But lunch has to end and now it’s time to go. I pick up my bags and head outside. The heat hits me in a blast. The wind doesn’t seem to help much. I walk, nowhere in particular. I just walk.
Its hot and I’m so lonely.
The afternoon sun is blazing and the heat rises from the sidewalk. I look for shade and lay down in a tiny park near an office building, my head on my backpack. The grass feels nice, and I look up and watch the leaves dance in the sun. They look green and gold and the sky is so blue. I watch for a while and doze off. It’s peaceful.
I’m startled awake by a rough kick to my foot. A man, maybe security? Maybe a cop? I can’t see in the sun. I sit up, blinking. He just kicked my foot, hard. He tells me to get up and move along; I can’t sleep here. I see other people, so called “normal” people, sitting in the grass and talking. I bet if they fell asleep nothing would happen. But it’s me, and I’m homeless, and I move along. I don’t want any trouble.
It’s hot and I’m so angry.
I walk and see a friend sitting on a wall. He’s smoking weed, it’s cupped in his hand. He keeps a watchful eye out while he smokes. I sit and he offers me some. I take it and breathe deep. The anger passes and peace washes over me as we sit and smoke. We talk a little.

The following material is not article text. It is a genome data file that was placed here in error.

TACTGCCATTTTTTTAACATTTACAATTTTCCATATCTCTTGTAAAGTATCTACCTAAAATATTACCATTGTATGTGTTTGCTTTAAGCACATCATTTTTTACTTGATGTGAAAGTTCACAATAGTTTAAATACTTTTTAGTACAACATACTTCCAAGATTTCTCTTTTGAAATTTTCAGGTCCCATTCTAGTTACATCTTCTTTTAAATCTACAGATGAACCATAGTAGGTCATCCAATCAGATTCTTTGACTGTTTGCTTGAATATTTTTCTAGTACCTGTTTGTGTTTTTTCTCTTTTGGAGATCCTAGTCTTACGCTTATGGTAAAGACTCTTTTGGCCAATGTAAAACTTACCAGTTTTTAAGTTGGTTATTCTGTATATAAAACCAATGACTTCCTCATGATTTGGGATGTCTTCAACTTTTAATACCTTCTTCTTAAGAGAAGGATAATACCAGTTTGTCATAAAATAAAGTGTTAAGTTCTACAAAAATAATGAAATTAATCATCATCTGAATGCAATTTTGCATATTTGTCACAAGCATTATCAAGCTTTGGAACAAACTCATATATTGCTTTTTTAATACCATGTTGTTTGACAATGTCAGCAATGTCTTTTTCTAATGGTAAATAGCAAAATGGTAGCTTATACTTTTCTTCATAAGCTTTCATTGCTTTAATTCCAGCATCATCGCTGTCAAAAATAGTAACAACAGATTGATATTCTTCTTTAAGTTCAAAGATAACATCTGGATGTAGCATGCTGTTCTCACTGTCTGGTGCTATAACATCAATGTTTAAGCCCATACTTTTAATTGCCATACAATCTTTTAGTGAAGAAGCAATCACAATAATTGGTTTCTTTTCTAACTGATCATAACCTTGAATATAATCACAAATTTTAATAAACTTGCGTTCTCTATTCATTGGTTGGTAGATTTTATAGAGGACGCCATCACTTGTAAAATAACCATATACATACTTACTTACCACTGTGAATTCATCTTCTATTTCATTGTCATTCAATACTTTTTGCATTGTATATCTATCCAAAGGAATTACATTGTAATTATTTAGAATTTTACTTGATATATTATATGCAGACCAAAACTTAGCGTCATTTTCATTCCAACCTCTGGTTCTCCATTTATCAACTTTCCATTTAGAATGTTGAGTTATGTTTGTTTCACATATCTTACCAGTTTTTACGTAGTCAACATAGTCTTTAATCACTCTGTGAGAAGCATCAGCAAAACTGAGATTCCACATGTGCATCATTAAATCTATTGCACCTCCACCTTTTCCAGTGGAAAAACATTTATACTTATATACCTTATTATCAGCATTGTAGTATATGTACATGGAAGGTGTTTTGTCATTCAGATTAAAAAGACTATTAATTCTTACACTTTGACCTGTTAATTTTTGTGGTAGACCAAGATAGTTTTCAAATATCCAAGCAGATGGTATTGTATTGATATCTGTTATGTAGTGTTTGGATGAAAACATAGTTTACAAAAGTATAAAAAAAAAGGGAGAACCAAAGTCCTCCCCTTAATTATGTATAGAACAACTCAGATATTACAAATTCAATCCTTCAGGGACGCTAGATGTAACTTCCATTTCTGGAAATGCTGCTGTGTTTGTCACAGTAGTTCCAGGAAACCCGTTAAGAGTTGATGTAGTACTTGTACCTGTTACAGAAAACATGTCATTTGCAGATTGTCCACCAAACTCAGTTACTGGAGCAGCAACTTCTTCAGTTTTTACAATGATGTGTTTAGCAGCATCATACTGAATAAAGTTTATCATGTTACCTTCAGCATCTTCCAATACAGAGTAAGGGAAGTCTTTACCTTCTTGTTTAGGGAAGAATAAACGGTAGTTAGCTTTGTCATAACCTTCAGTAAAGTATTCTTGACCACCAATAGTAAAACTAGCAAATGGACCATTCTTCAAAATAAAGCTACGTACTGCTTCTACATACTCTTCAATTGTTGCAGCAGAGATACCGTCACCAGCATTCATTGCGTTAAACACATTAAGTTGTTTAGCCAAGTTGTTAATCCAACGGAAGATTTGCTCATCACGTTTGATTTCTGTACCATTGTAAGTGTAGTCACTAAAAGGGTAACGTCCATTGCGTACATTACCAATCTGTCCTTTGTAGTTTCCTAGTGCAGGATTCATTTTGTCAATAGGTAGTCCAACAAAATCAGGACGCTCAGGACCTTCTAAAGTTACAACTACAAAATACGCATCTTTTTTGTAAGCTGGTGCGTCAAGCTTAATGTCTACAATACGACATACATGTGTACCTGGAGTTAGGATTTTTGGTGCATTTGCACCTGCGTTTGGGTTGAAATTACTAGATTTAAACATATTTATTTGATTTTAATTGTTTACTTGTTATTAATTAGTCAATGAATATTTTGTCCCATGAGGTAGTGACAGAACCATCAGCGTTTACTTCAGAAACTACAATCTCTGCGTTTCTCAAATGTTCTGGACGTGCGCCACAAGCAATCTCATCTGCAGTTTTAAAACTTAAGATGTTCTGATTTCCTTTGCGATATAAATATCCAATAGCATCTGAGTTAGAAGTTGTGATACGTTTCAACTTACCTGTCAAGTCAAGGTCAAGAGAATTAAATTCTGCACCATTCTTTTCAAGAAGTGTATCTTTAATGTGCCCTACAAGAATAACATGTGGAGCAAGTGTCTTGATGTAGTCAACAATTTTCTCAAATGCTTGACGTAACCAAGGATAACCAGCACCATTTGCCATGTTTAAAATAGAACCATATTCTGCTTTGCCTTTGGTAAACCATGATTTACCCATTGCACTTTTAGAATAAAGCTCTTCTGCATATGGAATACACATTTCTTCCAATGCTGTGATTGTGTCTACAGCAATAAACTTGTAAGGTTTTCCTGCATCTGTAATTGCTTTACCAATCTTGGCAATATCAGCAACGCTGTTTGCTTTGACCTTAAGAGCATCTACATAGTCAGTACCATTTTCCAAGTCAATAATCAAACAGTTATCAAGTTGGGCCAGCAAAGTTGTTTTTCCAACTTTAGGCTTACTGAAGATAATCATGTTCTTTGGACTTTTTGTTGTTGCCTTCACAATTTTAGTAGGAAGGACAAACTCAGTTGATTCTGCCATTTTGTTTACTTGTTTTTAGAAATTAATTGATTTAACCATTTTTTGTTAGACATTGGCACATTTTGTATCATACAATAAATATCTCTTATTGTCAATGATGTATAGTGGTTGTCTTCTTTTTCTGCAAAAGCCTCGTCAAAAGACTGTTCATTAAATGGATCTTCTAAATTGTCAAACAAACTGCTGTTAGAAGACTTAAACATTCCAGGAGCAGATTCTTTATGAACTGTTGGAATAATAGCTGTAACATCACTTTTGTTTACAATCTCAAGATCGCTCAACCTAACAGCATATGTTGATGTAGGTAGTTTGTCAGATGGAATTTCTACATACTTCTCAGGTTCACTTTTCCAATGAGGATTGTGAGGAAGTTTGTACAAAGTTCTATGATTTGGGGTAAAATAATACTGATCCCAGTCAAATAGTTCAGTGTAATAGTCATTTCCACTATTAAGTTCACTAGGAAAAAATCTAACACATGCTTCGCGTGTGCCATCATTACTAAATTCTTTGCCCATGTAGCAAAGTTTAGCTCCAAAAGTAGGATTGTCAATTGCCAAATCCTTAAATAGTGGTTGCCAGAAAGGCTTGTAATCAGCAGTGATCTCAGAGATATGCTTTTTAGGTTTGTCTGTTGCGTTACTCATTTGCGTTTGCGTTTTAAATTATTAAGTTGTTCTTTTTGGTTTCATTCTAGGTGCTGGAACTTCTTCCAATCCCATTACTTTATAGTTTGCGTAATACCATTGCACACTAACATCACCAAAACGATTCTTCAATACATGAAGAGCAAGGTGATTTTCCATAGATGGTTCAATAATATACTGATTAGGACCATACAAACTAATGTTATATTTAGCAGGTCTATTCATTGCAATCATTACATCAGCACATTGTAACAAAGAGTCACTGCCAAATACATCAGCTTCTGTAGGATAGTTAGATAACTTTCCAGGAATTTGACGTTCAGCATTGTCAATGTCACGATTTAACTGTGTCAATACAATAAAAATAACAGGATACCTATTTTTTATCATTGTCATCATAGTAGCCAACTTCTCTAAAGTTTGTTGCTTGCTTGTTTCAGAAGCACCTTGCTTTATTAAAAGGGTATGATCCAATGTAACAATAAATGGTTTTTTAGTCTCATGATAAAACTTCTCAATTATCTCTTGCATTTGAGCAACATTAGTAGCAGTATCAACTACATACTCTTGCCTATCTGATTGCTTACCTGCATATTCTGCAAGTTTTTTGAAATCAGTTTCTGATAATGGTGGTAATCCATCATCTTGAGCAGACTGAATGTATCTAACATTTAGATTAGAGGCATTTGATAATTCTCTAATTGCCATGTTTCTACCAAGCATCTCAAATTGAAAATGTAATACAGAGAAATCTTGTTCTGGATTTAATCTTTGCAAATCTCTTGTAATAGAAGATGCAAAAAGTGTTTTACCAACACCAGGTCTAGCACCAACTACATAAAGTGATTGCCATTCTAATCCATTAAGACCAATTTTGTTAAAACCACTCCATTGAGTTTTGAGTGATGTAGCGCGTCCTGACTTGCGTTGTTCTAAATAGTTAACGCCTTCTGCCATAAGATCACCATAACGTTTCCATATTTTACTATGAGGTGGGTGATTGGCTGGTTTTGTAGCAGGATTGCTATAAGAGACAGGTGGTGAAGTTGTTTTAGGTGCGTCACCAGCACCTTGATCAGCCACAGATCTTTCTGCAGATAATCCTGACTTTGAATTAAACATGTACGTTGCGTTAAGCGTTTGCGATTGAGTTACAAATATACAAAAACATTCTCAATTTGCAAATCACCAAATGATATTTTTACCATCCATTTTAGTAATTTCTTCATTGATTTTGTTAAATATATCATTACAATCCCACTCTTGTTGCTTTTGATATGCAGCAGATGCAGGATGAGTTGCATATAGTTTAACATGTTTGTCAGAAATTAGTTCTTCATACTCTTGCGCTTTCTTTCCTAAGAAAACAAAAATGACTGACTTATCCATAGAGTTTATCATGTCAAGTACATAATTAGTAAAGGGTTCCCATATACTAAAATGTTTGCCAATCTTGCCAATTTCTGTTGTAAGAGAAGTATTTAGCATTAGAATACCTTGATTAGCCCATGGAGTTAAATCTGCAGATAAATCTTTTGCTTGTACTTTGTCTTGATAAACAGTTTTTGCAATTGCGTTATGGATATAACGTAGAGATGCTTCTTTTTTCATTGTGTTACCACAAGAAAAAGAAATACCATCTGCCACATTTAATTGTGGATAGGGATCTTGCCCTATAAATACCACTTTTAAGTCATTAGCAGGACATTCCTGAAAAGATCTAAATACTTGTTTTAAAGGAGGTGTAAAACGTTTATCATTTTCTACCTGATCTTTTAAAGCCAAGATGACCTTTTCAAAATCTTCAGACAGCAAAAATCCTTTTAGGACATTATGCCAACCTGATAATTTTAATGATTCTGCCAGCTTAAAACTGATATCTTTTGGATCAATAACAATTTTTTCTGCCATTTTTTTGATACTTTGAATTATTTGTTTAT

Churches are feeding the homeless in a nearby park. It’s dinner time and smiling faces behind the safety of tables hand plates of food. Tonight it’s spaghetti and salad with Italian dressing. I love it, and I get a second plate. The people smile, and I smile too. Sometimes people act weird, too nice and too smiley and it feels bad. I feel poor and dirty and they are clean and shiny. But these people are nice and I feel happy. I sit with some others on the wall and eat. I think. Every time I felt good today was because of food. I remember eating with my family. I remember my mother’s cooking. I remember laughter. I remember… and I stop. I don’t want to stop the good feeling I have now.
It’s so hot and I miss my family.
It’s late at night and I sleep on the grass near the sidewalk at a church. I don’t know it, but a friend, a woman I know from church, walks by. She’s given me jolly ranchers many times in the past and she always smiles and gives me a hug. I don’t know her name, like everyone else, I call her Jolly Rancher.
She stops, she watches me sleep. My backpack is under my head, my bag strap is wrapped around my arm. She sits on the wall and watches the cars go by. She listens to the sirens. She sits and watches as people walk by, looking at the sleeping man and the woman just sitting there, watching.
How easy it would be for someone to grab my stuff, hit me, hurt me. Someone to rob me, to rob my peace. But she sits and watches and thinks. How much time goes by, I don’t know. When I wake up, she is gone.
The sun rises and I get up. Already the heat is scorching and I’m sweating.
It’s another day and I’m so hungry.